The New York Administration for Children’s Services (ACS) commissioned a survey of the LGBTQAI+ youth in the New York City foster care system on their experiences and well-being compared to their peers who are not LGBTAI+. The report states that LGBTQAI+ “comprises persons who because of their gender and sexuality have specific needs and are treated differently than other persons, which might negatively affect their well-being. The letters stand for lesbian, gay, bisexual, transgender, queer or questioning, agender or asexual, and intersex.” Consistent with youth data outcomes for child welfare, the survey indicated that LGBTQAI+ youth are overrepresented in foster care and are more frequently youth of color.
Professor Theo Sandfort from Columbia University analyzed the survey results regarding the disparities and disproportionality of LGBTQAI+ youth in foster care in New York. In the report, Sandfort stated, “more than one in three youth aged 13 to 21 in New York identify as LGBTQAI+”. This percentage is higher than the proportion of LGBTQAI+ youth in the general population. According to the report, LGBTQAI+ children were also less satisfied with their placement in foster care than those who do not identify with the LGBTQAI+ population.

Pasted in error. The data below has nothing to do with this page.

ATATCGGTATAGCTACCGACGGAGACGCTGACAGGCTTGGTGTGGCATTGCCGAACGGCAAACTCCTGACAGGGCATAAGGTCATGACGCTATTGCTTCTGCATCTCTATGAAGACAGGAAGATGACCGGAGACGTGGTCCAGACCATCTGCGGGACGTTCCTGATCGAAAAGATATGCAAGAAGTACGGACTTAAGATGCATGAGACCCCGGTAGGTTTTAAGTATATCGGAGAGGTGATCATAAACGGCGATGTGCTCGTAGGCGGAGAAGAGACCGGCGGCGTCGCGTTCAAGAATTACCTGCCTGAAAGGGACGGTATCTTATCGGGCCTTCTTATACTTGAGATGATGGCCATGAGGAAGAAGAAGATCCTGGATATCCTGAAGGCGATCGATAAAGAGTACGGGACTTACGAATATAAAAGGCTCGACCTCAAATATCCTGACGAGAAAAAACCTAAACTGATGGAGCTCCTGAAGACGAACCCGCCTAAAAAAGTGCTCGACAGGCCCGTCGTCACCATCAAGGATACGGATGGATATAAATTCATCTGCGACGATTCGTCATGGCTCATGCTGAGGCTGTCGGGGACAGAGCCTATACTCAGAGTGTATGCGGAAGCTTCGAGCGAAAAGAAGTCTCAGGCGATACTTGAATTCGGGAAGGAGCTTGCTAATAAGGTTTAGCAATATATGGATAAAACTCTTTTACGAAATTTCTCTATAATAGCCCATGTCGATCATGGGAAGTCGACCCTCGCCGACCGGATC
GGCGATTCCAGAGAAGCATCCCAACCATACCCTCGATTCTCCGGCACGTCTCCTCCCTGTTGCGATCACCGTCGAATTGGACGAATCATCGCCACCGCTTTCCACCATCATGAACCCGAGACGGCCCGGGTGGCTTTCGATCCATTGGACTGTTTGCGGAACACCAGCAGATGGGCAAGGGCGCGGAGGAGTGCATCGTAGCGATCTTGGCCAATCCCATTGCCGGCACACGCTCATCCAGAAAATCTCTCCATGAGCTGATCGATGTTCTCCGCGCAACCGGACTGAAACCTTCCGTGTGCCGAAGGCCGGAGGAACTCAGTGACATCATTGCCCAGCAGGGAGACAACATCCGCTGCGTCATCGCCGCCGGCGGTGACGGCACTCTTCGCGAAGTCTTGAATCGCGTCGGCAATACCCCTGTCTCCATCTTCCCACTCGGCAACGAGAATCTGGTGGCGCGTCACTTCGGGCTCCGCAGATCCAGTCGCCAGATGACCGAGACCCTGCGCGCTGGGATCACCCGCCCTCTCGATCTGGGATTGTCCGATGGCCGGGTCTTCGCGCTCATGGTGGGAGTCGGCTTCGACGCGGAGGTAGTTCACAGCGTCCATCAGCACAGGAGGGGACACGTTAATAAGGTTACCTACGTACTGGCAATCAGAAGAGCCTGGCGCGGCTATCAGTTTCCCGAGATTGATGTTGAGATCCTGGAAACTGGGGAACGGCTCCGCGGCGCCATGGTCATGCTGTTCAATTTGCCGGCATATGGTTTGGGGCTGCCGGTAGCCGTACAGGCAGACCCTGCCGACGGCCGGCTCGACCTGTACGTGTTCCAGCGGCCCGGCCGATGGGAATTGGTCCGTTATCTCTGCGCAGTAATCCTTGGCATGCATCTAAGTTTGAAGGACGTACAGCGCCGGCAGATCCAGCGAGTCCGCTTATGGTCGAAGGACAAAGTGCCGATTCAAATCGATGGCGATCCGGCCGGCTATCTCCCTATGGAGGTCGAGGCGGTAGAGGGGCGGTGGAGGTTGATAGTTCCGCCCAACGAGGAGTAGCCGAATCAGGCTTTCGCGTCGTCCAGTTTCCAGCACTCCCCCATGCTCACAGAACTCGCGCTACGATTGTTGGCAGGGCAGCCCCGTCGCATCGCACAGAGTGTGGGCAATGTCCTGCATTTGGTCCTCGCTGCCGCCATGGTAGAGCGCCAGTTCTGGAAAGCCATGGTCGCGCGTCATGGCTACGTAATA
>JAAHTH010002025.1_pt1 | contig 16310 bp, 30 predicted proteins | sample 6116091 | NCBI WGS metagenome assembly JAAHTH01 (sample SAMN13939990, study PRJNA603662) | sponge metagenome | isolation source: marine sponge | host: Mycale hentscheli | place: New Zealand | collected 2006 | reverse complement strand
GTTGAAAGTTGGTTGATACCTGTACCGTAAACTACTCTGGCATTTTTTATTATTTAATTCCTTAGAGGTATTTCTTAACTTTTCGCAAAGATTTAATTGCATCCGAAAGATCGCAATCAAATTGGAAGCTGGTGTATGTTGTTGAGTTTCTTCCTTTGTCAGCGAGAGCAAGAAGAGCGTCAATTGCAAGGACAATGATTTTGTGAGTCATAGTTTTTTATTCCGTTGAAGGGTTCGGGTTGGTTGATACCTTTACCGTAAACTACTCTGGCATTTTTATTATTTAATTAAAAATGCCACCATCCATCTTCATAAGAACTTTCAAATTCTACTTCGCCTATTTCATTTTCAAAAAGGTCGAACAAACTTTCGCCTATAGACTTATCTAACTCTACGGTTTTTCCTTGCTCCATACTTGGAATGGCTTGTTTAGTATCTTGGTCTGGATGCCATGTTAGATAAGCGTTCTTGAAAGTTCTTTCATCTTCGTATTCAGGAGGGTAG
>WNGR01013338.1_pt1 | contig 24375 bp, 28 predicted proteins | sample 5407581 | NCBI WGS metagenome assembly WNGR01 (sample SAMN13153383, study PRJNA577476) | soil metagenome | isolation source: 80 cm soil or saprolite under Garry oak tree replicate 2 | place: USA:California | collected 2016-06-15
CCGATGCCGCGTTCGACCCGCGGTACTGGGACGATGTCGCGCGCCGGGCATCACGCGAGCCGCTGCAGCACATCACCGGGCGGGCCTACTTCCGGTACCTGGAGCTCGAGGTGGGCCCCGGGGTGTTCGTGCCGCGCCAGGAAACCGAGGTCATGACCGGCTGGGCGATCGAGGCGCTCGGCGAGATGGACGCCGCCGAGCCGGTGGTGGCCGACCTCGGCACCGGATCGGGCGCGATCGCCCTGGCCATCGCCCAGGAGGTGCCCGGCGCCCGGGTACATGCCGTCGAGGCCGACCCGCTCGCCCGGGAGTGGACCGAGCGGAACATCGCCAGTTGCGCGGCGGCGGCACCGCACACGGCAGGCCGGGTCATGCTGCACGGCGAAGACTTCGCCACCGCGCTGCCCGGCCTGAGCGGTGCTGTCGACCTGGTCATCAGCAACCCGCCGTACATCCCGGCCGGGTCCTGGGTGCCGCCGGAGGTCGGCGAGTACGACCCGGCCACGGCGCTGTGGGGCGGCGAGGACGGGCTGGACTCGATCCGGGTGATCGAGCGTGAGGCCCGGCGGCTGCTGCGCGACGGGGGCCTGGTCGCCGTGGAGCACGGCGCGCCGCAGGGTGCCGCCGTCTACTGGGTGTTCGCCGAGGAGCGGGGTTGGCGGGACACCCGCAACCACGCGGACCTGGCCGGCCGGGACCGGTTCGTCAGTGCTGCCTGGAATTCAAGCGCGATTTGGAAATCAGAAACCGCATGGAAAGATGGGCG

The survey concluded that for those who that identify as LGTBQIA+ in the foster care system, there were several differences between children who do not identify with this population. Some of the differences identified in the report were the characteristics of the placements the children received while in foster care. According to the report, LGBTQAI+ children tended to enter the foster care system at an older age; they had more placements rather than their peers who do not identify with the LGBTQAI+ population; had fewer family interactions while in their placement; and did not have the family support they needed to be successful. Along with not having family support, LGBTQAI+ youth are more likely to be homeless and have negative law enforcement interactions.
To read the report and learn more about the LGBTQAI+ population, you can click here.